“That new definition eviscerates copyright,” Thomas argued.
Finally, the justice noted that Google admits that “it copied the heart or focal points of Oracle’s work. The declaring code is what attracted programmers to the Java platform and why Google was so interested in that code. And Google copied that code ‘verbatim,’ which weighs against fair use.”
“Even if Google’s use were transformative, the majority is wrong to conclude that Google copied only a small portion of the original work. The majority points out that the 11,500 lines of declaring code—enough to fill about 600 pages in an appendix—were just a fraction of the code in the Java platform. But the proper denominator is declaring code, not all code. … The declaring code is what attracted programmers. And it is what made Android a ‘market substitute’ for ‘potentially licensed derivatives’ of Oracle’s Java platform.”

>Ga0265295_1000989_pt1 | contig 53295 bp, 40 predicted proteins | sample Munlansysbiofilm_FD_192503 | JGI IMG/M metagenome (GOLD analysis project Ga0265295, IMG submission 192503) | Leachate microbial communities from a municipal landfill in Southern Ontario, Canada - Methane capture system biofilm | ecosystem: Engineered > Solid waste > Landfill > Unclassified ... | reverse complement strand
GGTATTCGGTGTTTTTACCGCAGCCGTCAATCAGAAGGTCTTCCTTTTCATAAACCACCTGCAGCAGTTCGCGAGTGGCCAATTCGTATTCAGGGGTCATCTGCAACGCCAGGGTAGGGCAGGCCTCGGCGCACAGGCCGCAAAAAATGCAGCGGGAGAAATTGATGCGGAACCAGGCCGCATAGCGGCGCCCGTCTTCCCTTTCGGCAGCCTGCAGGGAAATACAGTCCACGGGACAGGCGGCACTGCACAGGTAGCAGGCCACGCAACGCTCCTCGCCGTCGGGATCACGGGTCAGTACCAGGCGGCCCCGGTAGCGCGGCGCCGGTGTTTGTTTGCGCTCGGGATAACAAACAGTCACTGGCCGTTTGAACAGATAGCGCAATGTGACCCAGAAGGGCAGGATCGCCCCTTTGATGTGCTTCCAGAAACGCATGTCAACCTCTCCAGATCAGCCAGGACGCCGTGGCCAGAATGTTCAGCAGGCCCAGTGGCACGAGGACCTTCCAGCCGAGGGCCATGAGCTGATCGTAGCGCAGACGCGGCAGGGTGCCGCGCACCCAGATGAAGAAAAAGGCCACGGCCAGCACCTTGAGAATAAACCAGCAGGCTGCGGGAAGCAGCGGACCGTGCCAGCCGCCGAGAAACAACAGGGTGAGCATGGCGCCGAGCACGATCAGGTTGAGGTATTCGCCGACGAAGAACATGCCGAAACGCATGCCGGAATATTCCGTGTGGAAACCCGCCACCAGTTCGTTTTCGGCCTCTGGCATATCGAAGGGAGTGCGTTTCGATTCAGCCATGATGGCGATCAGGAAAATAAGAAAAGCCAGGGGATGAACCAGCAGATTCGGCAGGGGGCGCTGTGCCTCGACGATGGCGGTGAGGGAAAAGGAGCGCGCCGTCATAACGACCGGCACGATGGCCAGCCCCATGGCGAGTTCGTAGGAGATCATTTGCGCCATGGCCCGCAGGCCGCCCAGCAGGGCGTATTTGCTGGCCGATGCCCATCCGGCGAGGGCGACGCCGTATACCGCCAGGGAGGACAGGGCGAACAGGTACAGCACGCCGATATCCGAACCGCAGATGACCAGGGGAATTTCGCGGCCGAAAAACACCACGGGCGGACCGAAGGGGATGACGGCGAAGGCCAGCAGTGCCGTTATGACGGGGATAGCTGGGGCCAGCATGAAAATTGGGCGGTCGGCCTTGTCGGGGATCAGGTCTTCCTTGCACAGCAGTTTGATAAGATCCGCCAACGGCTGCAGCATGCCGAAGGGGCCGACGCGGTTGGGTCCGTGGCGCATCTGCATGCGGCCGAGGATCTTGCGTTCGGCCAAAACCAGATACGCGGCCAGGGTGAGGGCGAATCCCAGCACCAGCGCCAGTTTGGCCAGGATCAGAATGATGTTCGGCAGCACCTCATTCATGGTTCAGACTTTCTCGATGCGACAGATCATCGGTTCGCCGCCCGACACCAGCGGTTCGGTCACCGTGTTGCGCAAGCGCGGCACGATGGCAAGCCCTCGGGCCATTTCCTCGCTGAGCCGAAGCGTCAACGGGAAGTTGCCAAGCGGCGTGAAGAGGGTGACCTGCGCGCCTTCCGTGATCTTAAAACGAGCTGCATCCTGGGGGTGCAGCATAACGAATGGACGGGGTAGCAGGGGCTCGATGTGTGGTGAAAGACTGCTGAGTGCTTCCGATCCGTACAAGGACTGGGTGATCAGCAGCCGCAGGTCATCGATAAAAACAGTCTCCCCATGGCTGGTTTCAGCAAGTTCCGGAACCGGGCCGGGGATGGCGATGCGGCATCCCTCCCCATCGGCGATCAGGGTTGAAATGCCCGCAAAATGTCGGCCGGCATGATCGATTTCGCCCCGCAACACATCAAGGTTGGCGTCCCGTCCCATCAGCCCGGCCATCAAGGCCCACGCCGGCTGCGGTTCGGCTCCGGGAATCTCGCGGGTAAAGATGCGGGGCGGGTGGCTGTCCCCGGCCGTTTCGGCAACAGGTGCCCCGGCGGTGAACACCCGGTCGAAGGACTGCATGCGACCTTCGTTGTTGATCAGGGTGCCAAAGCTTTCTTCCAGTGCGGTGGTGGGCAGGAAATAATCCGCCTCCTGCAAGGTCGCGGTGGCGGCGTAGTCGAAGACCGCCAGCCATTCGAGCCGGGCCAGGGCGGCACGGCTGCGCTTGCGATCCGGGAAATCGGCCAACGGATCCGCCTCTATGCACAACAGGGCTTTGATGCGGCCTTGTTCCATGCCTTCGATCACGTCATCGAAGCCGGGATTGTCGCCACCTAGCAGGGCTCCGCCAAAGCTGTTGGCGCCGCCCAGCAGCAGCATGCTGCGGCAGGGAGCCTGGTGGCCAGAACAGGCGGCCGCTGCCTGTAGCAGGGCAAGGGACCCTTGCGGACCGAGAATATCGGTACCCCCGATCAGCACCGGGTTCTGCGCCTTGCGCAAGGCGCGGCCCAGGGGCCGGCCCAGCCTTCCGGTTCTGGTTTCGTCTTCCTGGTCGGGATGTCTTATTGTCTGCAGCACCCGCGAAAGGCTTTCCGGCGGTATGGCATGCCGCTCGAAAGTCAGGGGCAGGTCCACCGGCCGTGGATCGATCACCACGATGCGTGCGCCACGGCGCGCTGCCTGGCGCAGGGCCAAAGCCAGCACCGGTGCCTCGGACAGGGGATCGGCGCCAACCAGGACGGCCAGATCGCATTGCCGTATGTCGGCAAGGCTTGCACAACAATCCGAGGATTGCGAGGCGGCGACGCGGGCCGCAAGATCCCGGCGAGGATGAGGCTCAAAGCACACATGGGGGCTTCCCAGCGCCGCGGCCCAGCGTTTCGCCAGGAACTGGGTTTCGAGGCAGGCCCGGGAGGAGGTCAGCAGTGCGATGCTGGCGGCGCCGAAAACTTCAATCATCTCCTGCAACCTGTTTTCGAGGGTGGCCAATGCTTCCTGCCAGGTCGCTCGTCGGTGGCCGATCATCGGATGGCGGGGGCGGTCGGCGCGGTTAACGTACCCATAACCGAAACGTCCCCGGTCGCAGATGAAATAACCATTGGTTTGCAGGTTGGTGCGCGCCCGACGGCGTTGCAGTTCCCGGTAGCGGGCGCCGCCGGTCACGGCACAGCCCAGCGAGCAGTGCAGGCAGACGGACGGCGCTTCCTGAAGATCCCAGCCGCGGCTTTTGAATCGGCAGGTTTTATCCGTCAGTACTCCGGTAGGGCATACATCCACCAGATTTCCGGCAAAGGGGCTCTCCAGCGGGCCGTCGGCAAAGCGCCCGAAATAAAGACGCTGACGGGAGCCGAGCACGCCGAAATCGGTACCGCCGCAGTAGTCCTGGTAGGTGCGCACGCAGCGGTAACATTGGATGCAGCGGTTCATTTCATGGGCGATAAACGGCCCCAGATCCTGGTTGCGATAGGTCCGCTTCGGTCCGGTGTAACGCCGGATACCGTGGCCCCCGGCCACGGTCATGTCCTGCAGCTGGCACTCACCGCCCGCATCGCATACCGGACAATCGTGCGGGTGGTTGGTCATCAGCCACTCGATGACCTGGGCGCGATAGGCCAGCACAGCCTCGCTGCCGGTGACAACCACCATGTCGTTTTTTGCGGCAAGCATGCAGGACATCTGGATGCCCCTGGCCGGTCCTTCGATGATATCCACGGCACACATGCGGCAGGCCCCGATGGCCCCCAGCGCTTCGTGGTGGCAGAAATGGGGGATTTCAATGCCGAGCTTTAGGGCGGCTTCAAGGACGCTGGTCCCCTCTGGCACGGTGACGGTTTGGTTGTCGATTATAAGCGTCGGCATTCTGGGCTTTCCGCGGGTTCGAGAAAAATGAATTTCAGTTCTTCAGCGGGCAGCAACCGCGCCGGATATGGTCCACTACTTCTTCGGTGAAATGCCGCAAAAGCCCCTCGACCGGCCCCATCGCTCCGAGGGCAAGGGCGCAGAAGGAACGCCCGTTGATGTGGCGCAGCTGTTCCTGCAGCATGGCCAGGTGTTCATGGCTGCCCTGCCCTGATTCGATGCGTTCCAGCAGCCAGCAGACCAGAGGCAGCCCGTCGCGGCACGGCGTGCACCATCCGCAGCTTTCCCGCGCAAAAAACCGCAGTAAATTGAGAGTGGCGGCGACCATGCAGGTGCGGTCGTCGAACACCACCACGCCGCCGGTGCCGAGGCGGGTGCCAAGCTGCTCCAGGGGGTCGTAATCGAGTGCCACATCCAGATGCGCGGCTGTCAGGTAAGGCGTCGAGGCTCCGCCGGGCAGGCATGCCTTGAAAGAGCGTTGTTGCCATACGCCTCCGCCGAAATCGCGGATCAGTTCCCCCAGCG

“Google’s copying was both qualitatively and quantitatively substantial,” Thomas noted.
In other words, claiming that Google only copied 0.4 percent of the entire code is like claiming that abortion constitutes only 3 percent of Planned Parenthood’s services — it is a sleight-of-hand argument that fudges the numbers to distract from the real issue at hand.
The Internet is about to get wild again.